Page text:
That wonderful whistling of a turbine engine that is so familiar.
Things were going great, I has successfully created a working gas-turbine engine out of spare parts and scrap metal. Prospects were high… until I hit my first roadblock.
I had reached point where my ability to build and create new things, exceeded the capabilities of the basic tools I had available. I remember this moment vividly and feel that it is an important point in the life of every tinkerer.
When I tried to manufacture the power turbines required to extract shaft horsepower from the exhaust gas of my engine, I began to realize that without the capability to machine parts, manufacturing turbines and bearing holders to the proper tolerances simply wouldn’t be possible. This meant my hopes of completing my project simply wouldn’t become a reality. Still today, this project remains dormant with the hopes of perhaps someday finding a suitable power turbine to get it all finished. (By the way, if anyone has an old 1st or 2nd stage turbine from an Allison 250 laying around, please let me know! 😉)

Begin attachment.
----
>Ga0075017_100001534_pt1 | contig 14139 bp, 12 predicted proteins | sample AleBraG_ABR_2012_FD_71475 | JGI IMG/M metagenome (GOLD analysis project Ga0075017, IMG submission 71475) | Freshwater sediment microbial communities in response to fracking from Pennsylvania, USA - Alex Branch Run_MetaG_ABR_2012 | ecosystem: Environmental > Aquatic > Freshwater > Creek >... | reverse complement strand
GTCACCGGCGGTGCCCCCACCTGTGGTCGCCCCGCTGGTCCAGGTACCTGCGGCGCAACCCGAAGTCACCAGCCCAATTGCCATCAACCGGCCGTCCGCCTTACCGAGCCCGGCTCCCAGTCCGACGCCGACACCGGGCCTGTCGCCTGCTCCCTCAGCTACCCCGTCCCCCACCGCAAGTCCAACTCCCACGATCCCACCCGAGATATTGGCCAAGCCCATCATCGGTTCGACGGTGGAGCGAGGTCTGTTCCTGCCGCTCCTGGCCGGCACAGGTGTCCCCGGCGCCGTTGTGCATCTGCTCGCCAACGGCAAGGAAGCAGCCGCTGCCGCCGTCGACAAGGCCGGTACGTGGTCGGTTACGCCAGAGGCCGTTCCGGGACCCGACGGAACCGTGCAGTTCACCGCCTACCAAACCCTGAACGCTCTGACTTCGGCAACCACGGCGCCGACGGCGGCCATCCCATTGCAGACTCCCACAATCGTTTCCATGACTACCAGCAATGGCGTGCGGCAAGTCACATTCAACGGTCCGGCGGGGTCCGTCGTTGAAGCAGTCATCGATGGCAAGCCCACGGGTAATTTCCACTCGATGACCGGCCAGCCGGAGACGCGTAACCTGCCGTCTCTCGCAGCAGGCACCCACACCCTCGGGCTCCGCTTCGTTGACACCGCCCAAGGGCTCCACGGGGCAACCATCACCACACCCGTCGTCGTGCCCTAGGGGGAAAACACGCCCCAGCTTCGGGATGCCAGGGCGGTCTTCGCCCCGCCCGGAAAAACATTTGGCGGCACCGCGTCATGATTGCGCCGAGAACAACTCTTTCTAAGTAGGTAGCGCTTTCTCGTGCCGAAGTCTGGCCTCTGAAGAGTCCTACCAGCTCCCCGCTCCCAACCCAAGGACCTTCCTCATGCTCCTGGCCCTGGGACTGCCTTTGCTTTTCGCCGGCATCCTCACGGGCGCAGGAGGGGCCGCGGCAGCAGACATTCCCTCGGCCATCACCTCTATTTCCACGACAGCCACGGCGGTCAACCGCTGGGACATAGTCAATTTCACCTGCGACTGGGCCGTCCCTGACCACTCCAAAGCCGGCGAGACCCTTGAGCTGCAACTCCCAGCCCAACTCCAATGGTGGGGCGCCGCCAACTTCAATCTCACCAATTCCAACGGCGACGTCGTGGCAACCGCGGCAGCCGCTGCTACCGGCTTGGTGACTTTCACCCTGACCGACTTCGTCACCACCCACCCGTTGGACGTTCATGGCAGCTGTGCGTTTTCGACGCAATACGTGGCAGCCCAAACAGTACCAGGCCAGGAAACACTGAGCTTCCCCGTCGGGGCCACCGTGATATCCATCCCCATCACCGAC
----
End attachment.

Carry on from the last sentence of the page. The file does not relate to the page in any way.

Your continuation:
Time went by and I played toyed with some ideas here and there, but overall didn’t really work on anything big. The thought of reaching the limit of my tooling capabilities always lingered.
Then I got a lathe!
Finally, I have to ability to turn big cylinders of metal into smaller cylinders of metal. This meant I could make anything from candle stick holders, to bearing sleeves, all the way to engine cylinders. Instead of turning back to jets, I decided to work on reciprocating engines. In the midst of rising gas prices, I thought it would be an excellent time to try to work on improving the efficiency of the ever-present piston engine.